Me, I met a guy named Ray, on his way to pharmacy school. How we were smart enough to know that we wanted to be just friends I’ll never know, but we did. There were teen dances every night in a little-used function room. Turned out Ray and I danced together brilliantly – we won every contest.

We also were the only souls who made it to dinner one night, as the ship crashed through the remnants of a tropical storm in the turbulent Atlantic.  Like me, Ray just got hungry. Our respective roommates were moaning below, and we quickly learned to stay away from them. th

We all played hearts most afternoons, a game I’d never played before and don’t remember now. But on that crossing into a new life, I could not lose.

On the last night, we had a talent show, a final, frenetic burst of bravado, none of us wanting to think about what lay ahead. I forget what my act was.

In the morning, no one said goodbye. We just drifted to our respective planes and trains. Ray took me to my train. On the way, we passed a sign for Würzburger Hofbrau Beer and had our picture taken by it. Then he waved me aboard, and was gone.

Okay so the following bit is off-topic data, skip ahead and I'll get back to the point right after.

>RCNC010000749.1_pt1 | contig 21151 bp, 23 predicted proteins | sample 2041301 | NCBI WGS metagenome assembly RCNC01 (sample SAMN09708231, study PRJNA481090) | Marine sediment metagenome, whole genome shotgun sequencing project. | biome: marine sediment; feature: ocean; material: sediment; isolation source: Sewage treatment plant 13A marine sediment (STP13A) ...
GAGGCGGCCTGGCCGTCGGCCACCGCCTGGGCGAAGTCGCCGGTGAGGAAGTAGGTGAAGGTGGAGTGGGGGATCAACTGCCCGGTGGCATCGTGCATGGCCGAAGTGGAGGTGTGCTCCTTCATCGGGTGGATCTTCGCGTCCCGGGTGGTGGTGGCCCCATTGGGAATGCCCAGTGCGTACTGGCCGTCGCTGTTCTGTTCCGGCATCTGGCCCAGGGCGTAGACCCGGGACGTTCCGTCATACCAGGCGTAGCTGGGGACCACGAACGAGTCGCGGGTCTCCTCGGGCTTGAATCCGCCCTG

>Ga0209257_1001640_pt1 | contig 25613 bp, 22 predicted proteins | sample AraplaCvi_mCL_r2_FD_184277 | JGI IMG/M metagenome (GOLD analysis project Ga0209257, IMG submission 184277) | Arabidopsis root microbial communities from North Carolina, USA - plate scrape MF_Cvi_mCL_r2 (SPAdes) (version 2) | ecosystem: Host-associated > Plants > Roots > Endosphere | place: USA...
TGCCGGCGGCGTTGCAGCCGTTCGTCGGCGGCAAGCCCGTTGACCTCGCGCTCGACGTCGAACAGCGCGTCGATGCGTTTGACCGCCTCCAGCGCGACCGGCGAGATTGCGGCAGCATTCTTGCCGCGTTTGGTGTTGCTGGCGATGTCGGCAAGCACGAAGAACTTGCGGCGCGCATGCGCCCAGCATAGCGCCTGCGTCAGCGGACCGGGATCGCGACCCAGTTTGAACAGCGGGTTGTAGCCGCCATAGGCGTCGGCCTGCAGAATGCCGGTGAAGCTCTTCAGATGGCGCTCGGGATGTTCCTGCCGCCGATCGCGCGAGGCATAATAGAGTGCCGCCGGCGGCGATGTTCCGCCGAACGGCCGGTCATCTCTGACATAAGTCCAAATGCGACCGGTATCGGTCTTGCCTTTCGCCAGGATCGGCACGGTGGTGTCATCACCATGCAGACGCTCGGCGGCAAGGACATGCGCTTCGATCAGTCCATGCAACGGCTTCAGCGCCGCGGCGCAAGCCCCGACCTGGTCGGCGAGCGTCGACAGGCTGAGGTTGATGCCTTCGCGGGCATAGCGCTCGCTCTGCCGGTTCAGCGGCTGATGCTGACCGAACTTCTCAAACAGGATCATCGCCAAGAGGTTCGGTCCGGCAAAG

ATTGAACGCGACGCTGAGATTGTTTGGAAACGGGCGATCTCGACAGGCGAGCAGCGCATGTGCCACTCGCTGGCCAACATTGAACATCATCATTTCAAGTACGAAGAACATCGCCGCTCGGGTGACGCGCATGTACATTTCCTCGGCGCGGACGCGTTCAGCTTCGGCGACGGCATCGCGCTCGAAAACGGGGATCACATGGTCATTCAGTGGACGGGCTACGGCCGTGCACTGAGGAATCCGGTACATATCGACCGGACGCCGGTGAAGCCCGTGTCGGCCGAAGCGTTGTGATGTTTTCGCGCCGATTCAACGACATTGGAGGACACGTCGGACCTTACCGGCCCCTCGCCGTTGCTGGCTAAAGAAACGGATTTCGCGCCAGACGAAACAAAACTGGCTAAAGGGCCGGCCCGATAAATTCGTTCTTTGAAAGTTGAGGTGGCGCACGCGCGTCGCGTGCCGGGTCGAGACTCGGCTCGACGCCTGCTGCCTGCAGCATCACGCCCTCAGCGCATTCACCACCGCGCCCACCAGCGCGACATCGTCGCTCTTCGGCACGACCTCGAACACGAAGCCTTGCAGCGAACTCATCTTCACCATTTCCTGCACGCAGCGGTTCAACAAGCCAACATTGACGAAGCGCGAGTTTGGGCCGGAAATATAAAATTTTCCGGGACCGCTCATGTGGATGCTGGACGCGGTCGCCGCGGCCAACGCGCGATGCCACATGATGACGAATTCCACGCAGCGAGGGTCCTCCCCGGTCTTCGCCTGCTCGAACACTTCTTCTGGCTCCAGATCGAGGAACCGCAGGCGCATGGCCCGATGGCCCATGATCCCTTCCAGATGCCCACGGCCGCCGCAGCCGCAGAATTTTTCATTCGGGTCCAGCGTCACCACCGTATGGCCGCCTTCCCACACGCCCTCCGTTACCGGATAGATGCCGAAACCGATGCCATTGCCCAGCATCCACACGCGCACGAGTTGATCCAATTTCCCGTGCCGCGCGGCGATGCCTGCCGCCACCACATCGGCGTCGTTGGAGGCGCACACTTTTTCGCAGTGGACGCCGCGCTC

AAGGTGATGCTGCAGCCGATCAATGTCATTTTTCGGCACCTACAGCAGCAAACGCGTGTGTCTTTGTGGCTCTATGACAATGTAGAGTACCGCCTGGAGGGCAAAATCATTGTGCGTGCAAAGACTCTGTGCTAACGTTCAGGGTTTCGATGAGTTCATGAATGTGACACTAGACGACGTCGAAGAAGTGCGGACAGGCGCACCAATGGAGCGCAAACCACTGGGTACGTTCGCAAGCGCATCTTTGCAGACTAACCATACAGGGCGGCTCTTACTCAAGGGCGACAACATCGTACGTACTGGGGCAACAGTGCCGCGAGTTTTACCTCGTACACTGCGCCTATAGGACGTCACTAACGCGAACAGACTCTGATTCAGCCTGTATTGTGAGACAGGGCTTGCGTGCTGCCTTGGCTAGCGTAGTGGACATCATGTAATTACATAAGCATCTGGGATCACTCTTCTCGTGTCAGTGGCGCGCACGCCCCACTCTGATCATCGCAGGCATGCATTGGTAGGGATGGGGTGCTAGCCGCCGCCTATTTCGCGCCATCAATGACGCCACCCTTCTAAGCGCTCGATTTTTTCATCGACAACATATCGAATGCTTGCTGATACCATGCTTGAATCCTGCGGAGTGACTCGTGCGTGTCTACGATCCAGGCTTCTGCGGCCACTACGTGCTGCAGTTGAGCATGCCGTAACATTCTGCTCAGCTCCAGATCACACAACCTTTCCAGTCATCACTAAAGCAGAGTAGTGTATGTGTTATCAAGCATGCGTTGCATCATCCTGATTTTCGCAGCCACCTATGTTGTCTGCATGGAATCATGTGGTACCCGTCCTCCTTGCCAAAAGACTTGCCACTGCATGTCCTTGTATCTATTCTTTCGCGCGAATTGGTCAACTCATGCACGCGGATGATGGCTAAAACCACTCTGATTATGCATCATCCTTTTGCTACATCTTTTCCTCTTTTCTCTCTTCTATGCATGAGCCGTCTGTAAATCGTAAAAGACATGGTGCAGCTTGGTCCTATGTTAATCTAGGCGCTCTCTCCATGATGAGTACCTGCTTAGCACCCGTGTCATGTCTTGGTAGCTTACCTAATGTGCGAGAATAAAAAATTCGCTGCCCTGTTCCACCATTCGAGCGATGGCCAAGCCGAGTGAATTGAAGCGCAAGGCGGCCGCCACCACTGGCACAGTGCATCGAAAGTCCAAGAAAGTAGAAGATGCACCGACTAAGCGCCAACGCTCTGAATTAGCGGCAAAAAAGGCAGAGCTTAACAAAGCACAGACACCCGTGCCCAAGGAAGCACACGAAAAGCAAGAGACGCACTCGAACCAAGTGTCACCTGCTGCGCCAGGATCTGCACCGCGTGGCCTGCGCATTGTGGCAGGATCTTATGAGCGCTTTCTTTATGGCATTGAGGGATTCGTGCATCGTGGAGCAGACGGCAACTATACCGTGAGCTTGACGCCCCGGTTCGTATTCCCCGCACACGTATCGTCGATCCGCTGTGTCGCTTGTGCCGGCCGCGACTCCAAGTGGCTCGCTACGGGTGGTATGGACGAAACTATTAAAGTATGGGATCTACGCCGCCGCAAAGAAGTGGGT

Suddenly I was as alone as I have ever been. Home to a “brat” meant wherever Dad’s assignment took us, whatever friends rotated in with us.  Thirty minutes after the movers left, Mum made wherever we lived home in a way that had nothing to do with neighborhoods and permanence. Now I, who graduated with a class of only 30 after more than a dozen moves, was going to be one of 25,000 full-time students, most of whom had spent their whole lives with the same friends in one town. Phyllistooth-2-233x350

The “nail bite”, as I called my foot-wound that ushered my sister into the world, throbbed, making me rub it and think of her little face, now wearing owlish glasses that magnified her already-huge eyes, her gap-toothed smile always at the ready for me.

I remembered her note and opened it. A 6-year-old’s unschooled scrawl said just:

“Rite Sune.”

And I was home.

tracey_edgerly_meloniWriter Tracey Edgerly Meloni won first prize in Ingenue Magazine’s short-story contest when she was 14 and just kept on writing. Her most recent award is a first place in feature writing from the Virginia Press Association.

Formerly press secretary to three California Congressmen and Virginia’s senior Senator, she contributes regularly to several magazines, writing about food, health, the arts, and travel.

Her sister, formerly known as “Phylsey”, happens to know that she’s also one fine cook of elegant, irresistible vegetarian cuisine.